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News

Former MCC and SACA chief executive Keith Bradshaw dies aged 58

Tributes flow for the former Tasmania batter and highly regarded administrator who passed away on Monday after a lengthy illness

SACA chief Keith Bradshaw passed away aged 58  •  SACA

SACA chief Keith Bradshaw passed away aged 58  •  SACA

South Australia Cricket Association chief executive and former Marylebone Cricket Club CEO Keith Bradshaw has passed away after a long illness at the age of 58.
Bradshaw had been SACA CEO since November 2011 having previously been the first non-Englishman to hold the role of secretary and chief executive officer of the MCC, having been appointed to the position in 2006.
He also played 25 first-class matches for Tasmania between 1984 and 1988 as a middle-order batter and made two Sheffield Shield centuries before retiring to begin a career in the private sector with Price Waterhouse and Deloitte.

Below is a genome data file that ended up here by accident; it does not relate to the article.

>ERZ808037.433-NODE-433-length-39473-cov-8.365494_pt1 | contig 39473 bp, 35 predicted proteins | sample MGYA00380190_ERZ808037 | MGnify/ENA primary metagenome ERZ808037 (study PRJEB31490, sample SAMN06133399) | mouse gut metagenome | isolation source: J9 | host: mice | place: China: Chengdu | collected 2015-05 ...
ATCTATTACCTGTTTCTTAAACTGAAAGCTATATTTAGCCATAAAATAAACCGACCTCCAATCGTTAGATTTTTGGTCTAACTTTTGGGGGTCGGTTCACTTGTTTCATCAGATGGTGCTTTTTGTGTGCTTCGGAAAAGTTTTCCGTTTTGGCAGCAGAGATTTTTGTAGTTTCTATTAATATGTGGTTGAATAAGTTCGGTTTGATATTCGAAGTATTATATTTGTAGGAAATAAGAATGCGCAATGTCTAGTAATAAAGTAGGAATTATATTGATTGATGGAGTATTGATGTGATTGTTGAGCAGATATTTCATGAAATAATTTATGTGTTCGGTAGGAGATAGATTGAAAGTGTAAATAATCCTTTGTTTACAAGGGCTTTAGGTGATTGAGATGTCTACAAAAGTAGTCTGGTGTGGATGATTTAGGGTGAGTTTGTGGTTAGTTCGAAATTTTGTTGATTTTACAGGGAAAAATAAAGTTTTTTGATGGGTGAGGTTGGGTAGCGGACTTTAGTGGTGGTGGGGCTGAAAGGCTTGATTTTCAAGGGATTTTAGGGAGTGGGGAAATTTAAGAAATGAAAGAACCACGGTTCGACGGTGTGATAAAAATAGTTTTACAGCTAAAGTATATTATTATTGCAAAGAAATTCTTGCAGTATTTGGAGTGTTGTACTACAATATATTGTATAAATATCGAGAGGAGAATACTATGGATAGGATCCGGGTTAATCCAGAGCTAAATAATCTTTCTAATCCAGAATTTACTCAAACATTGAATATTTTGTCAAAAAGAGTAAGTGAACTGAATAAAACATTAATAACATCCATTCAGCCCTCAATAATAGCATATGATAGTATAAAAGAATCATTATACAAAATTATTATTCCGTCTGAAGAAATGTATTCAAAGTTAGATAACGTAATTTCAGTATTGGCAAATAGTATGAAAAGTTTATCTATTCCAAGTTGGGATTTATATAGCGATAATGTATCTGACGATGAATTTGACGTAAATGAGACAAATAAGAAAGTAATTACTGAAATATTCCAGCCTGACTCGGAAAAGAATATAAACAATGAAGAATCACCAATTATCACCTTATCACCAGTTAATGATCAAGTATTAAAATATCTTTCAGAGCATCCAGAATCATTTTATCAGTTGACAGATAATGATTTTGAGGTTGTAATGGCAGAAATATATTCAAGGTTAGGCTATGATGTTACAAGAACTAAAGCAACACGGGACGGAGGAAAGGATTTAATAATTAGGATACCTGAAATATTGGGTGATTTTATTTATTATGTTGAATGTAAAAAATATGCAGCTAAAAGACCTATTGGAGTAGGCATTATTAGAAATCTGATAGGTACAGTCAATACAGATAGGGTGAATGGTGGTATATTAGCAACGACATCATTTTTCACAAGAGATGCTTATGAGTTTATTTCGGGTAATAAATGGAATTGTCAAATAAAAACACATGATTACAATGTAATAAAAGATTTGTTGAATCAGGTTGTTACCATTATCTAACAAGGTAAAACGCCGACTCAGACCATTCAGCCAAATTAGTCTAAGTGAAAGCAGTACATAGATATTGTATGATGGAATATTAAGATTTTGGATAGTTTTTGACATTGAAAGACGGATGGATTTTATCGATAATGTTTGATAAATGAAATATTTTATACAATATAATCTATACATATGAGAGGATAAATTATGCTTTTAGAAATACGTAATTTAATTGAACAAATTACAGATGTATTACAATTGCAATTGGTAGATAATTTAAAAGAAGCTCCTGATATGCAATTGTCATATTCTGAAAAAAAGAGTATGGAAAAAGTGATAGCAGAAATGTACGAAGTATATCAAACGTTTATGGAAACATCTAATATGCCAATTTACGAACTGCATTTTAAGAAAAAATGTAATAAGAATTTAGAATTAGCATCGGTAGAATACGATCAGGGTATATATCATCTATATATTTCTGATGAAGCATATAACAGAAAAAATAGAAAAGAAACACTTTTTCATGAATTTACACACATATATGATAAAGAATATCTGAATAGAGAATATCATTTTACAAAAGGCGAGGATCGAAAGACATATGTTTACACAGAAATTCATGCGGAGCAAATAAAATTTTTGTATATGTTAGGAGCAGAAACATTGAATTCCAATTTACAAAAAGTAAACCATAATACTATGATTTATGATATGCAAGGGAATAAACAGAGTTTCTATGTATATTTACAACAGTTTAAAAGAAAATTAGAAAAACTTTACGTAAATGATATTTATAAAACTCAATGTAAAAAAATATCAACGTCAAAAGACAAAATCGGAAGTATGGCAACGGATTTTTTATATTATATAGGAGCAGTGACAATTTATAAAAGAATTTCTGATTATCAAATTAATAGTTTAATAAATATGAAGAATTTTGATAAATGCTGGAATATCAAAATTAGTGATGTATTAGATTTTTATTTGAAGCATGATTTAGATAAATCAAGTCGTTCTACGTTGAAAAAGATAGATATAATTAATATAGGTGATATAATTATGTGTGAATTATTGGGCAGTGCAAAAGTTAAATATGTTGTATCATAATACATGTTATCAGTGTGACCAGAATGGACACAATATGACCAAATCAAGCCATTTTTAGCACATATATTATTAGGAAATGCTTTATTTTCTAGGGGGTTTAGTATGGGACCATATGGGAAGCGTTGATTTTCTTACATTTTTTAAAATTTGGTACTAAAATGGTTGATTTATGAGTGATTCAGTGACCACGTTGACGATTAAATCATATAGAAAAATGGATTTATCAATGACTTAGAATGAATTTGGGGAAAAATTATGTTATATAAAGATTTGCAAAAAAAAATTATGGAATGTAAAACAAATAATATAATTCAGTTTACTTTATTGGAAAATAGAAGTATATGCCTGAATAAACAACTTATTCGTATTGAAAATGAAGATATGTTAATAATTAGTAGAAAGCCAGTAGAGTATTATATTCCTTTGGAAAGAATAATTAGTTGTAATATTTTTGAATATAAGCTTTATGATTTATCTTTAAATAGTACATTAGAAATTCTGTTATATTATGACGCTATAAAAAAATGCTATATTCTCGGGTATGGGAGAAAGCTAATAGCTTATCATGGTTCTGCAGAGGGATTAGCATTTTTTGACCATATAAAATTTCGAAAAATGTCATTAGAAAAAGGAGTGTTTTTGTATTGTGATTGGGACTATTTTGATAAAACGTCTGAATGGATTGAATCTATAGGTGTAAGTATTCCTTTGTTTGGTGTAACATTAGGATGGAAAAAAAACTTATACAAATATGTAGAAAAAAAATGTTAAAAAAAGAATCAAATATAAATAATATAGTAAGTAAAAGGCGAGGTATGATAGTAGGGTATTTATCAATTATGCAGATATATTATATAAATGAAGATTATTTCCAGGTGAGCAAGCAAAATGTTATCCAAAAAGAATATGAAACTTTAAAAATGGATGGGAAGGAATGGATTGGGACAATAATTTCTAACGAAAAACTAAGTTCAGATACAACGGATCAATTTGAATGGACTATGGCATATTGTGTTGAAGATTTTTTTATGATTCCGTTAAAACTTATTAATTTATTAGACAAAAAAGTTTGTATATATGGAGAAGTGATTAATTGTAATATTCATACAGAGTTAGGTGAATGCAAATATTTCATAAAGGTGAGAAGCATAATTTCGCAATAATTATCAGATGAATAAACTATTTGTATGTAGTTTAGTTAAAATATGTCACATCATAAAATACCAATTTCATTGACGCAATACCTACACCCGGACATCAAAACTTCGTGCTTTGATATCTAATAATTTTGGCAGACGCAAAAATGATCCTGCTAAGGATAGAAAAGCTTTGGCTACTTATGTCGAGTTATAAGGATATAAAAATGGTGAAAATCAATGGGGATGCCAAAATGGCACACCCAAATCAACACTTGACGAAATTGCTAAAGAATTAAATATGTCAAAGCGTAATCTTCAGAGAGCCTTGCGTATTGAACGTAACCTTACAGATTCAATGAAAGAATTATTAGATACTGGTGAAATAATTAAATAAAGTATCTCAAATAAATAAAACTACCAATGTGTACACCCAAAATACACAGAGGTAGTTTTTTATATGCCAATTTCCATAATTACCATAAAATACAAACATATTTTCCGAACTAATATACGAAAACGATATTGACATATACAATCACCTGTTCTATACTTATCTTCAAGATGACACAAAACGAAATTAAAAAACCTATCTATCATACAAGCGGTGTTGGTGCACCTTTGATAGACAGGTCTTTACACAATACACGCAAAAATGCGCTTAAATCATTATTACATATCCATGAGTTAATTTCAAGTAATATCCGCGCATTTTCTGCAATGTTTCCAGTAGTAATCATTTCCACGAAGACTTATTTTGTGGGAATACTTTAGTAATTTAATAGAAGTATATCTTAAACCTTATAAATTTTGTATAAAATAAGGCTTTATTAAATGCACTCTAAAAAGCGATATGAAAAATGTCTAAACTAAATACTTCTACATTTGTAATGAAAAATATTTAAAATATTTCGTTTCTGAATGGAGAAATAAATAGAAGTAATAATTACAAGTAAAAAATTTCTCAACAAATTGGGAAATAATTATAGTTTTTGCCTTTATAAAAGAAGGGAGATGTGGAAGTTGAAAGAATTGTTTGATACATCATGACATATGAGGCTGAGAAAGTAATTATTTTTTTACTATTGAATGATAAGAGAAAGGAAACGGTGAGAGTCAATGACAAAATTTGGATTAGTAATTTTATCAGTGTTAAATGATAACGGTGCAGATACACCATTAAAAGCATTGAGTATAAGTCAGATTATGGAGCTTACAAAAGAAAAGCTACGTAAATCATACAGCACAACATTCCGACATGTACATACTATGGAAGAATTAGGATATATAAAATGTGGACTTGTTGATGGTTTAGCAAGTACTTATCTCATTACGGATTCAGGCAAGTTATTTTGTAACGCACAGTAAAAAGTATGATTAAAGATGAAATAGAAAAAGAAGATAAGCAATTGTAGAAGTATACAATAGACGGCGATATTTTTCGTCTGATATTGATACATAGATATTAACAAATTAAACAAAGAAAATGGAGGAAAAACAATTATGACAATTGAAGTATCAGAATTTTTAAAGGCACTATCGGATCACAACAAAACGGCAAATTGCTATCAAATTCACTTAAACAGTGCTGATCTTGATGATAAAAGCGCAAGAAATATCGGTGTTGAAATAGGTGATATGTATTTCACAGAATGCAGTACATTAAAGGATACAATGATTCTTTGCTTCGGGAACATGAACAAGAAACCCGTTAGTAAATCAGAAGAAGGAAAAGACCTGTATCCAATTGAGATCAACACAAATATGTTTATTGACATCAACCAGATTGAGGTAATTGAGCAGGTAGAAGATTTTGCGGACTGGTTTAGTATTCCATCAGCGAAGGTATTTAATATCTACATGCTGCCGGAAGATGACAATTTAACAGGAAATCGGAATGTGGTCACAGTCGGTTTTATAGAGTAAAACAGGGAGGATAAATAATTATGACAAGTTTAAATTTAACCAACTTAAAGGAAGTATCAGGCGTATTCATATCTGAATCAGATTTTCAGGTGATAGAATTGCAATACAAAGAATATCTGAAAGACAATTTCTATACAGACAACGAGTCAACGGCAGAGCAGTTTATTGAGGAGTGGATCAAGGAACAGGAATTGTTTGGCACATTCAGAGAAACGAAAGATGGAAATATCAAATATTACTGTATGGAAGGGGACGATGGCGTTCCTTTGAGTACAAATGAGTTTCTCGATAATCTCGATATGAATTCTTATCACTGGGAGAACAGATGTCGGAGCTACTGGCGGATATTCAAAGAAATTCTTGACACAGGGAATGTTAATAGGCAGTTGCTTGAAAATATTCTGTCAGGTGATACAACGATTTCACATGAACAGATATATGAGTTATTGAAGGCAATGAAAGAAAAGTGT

Bradshaw had quietly battled incurable cancer, multiple myeloma, over more than a decade but had managed to fulfil his duties at the MCC and the SACA playing a major role in the development of pink-ball day-night cricket, with Adelaide Oval becoming the first venue globally to host a pink-ball Test. The ground has since become synonymous with day-night Test cricket. Bradshaw also oversaw the major redevelopment of Adelaide Oval during the early part of his tenure at the SACA.
Cricket Australia's interim chairman Richard Freudenstein paid tribute to Bradshaw on Tuesday.
"Although many within the cricket family were aware that Keith was battling a serious long-term illness, the news of his passing at such a young age is devasting for cricket and all who had the good fortune to know him," Freudenstein said.
"Keith's contribution to cricket in Australia and the UK cannot be understated. His legacy is an ongoing testament to a lifetime of achievement in the game.
"His great skill as a cricket administrator was to be an innovator yet appreciate and understand the importance of tradition. He had the clearest of vision when it came to strategy and yet the lightest of touch when it came to empowering his staff to carry it out.
"He fought his long-term illness with courage and fortitude and despite whatever he was going through, he always had a smile and lots of time for everyone he met.
"Cricket will be much the poorer for his passing and myself and everyone at Cricket Australia send our love and thoughts to his fiancé Helen, children Juliet, Eliza, Donald and Jack and son-in-law Patrick at this time."